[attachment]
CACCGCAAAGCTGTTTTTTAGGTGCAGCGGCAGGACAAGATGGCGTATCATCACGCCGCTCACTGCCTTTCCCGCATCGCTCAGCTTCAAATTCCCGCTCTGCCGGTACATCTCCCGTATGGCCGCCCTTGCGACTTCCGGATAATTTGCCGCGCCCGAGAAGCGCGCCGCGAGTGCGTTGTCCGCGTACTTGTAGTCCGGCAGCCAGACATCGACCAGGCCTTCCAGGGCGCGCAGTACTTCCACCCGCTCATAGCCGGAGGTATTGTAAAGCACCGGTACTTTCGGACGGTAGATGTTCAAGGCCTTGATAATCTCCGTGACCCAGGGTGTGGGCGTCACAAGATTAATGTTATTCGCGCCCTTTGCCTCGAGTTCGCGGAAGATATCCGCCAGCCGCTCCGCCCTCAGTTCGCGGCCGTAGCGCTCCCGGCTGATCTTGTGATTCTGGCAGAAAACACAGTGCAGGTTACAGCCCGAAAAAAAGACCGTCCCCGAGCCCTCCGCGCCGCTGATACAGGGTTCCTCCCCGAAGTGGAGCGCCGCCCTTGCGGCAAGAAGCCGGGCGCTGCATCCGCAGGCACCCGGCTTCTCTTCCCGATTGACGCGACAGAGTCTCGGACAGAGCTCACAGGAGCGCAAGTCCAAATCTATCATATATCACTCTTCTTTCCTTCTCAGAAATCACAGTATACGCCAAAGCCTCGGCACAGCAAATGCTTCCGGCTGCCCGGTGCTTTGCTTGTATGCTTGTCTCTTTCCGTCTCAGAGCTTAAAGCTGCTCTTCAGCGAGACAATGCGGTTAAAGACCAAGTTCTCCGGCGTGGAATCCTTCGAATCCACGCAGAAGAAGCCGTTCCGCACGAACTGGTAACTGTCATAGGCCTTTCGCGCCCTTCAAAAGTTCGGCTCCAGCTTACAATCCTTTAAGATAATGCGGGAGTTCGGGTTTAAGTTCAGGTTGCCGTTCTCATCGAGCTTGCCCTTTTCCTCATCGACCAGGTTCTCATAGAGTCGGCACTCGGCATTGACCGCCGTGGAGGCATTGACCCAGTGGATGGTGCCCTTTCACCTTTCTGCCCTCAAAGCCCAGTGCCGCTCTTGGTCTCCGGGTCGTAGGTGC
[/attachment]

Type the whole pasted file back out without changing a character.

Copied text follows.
CACCGCAAAGCTGTTTTTTAGGTGCAGCGGCAGGACAAGATGGCGTATCATCACGCCGCTCACTGCCTTTCCCGCATCGCTCAGCTTCAAATTCCCGCTCTGCCGGTACATCTCCCGTATGGCCGCCCTTGCGACTTCCGGATAATTTGCCGCGCCCGAGAAGCGCGCCGCGAGTGCGTTGTCCGCGTACTTGTAGTCCGGCAGCCAGACATCGACCAGGCCTTCCAGGGCGCGCAGTACTTCCACCCGCTCATAGCCGGAGGTATTGTAAAGCACCGGTACTTTCGGACGGTAGATGTTCAAGGCCTTGATAATCTCCGTGACCCAGGGTGTGGGCGTCACAAGATTAATGTTATTCGCGCCCTTTGCCTCGAGTTCGCGGAAGATATCCGCCAGCCGCTCCGCCCTCAGTTCGCGGCCGTAGCGCTCCCGGCTGATCTTGTGATTCTGGCAGAAAACACAGTGCAGGTTACAGCCCGAAAAAAAGACCGTCCCCGAGCCCTCCGCGCCGCTGATACAGGGTTCCTCCCCGAAGTGGAGCGCCGCCCTTGCGGCAAGAAGCCGGGCGCTGCATCCGCAGGCACCCGGCTTCTCTTCCCGATTGACGCGACAGAGTCTCGGACAGAGCTCACAGGAGCGCAAGTCCAAATCTATCATATATCACTCTTCTTTCCTTCTCAGAAATCACAGTATACGCCAAAGCCTCGGCACAGCAAATGCTTCCGGCTGCCCGGTGCTTTGCTTGTATGCTTGTCTCTTTCCGTCTCAGAGCTTAAAGCTGCTCTTCAGCGAGACAATGCGGTTAAAGACCAAGTTCTCCGGCGTGGAATCCTTCGAATCCACGCAGAAGAAGCCGTTCCGCACGAACTGGTAACTGTCATAGGCCTTTCGCGCCCTTCAAAAGTTCGGCTCCAGCTTACAATCCTTTAAGATAATGCGGGAGTTCGGGTTTAAGTTCAGGTTGCCGTTCTCATCGAGCTTGCCCTTTTCCTCATCGACCAGGTTCTCATAGAGTCGGCACTCGGCATTGACCGCCGTGGAGGCATTGACCCAGTGGATGGTGCCCTTTCACCTTTCTGCCCTCAAAGCCCAGTGCCGCTCTTGGTCTCCGGGTCGTAGGTGC